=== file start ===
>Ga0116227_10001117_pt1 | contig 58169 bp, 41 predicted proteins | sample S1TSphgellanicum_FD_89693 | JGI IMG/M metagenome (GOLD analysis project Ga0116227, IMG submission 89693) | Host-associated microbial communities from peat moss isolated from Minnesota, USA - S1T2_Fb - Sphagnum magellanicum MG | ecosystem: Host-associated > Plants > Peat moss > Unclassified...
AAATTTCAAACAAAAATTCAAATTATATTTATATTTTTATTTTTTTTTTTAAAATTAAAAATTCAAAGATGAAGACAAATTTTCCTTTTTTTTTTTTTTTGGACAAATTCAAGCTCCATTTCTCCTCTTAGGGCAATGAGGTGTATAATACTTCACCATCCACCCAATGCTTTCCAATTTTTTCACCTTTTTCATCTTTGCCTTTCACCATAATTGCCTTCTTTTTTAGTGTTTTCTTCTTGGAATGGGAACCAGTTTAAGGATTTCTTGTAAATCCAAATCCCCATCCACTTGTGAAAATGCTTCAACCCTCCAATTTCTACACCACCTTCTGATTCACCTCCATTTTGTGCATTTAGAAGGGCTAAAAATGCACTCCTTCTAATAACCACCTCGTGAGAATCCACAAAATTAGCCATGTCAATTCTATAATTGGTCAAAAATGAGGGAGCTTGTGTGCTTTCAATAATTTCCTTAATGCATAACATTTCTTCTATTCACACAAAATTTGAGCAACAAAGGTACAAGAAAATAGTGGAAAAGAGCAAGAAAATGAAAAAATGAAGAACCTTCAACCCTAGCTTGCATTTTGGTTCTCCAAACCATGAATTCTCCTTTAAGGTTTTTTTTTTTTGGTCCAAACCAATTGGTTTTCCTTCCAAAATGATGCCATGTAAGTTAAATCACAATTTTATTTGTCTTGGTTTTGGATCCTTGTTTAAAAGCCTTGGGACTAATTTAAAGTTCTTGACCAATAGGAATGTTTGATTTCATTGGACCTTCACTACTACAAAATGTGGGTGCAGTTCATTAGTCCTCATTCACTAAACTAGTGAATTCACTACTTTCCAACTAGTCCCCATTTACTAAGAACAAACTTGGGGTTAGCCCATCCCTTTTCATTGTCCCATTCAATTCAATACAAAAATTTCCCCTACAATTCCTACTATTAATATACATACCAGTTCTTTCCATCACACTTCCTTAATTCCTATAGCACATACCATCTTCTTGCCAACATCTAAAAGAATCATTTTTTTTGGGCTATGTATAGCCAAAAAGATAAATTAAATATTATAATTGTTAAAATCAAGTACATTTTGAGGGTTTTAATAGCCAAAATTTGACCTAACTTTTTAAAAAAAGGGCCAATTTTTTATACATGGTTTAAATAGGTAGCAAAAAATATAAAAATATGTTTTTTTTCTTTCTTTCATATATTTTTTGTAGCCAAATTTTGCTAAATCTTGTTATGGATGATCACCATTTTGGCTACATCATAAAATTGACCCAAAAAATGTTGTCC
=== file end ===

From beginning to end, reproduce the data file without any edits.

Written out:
>Ga0116227_10001117_pt1 | contig 58169 bp, 41 predicted proteins | sample S1TSphgellanicum_FD_89693 | JGI IMG/M metagenome (GOLD analysis project Ga0116227, IMG submission 89693) | Host-associated microbial communities from peat moss isolated from Minnesota, USA - S1T2_Fb - Sphagnum magellanicum MG | ecosystem: Host-associated > Plants > Peat moss > Unclassified...
AAATTTCAAACAAAAATTCAAATTATATTTATATTTTTATTTTTTTTTTTAAAATTAAAAATTCAAAGATGAAGACAAATTTTCCTTTTTTTTTTTTTTTGGACAAATTCAAGCTCCATTTCTCCTCTTAGGGCAATGAGGTGTATAATACTTCACCATCCACCCAATGCTTTCCAATTTTTTCACCTTTTTCATCTTTGCCTTTCACCATAATTGCCTTCTTTTTTAGTGTTTTCTTCTTGGAATGGGAACCAGTTTAAGGATTTCTTGTAAATCCAAATCCCCATCCACTTGTGAAAATGCTTCAACCCTCCAATTTCTACACCACCTTCTGATTCACCTCCATTTTGTGCATTTAGAAGGGCTAAAAATGCACTCCTTCTAATAACCACCTCGTGAGAATCCACAAAATTAGCCATGTCAATTCTATAATTGGTCAAAAATGAGGGAGCTTGTGTGCTTTCAATAATTTCCTTAATGCATAACATTTCTTCTATTCACACAAAATTTGAGCAACAAAGGTACAAGAAAATAGTGGAAAAGAGCAAGAAAATGAAAAAATGAAGAACCTTCAACCCTAGCTTGCATTTTGGTTCTCCAAACCATGAATTCTCCTTTAAGGTTTTTTTTTTTTGGTCCAAACCAATTGGTTTTCCTTCCAAAATGATGCCATGTAAGTTAAATCACAATTTTATTTGTCTTGGTTTTGGATCCTTGTTTAAAAGCCTTGGGACTAATTTAAAGTTCTTGACCAATAGGAATGTTTGATTTCATTGGACCTTCACTACTACAAAATGTGGGTGCAGTTCATTAGTCCTCATTCACTAAACTAGTGAATTCACTACTTTCCAACTAGTCCCCATTTACTAAGAACAAACTTGGGGTTAGCCCATCCCTTTTCATTGTCCCATTCAATTCAATACAAAAATTTCCCCTACAATTCCTACTATTAATATACATACCAGTTCTTTCCATCACACTTCCTTAATTCCTATAGCACATACCATCTTCTTGCCAACATCTAAAAGAATCATTTTTTTTGGGCTATGTATAGCCAAAAAGATAAATTAAATATTATAATTGTTAAAATCAAGTACATTTTGAGGGTTTTAATAGCCAAAATTTGACCTAACTTTTTAAAAAAAGGGCCAATTTTTTATACATGGTTTAAATAGGTAGCAAAAAATATAAAAATATGTTTTTTTTCTTTCTTTCATATATTTTTTGTAGCCAAATTTTGCTAAATCTTGTTATGGATGATCACCATTTTGGCTACATCATAAAATTGACCCAAAAAATGTTGTCC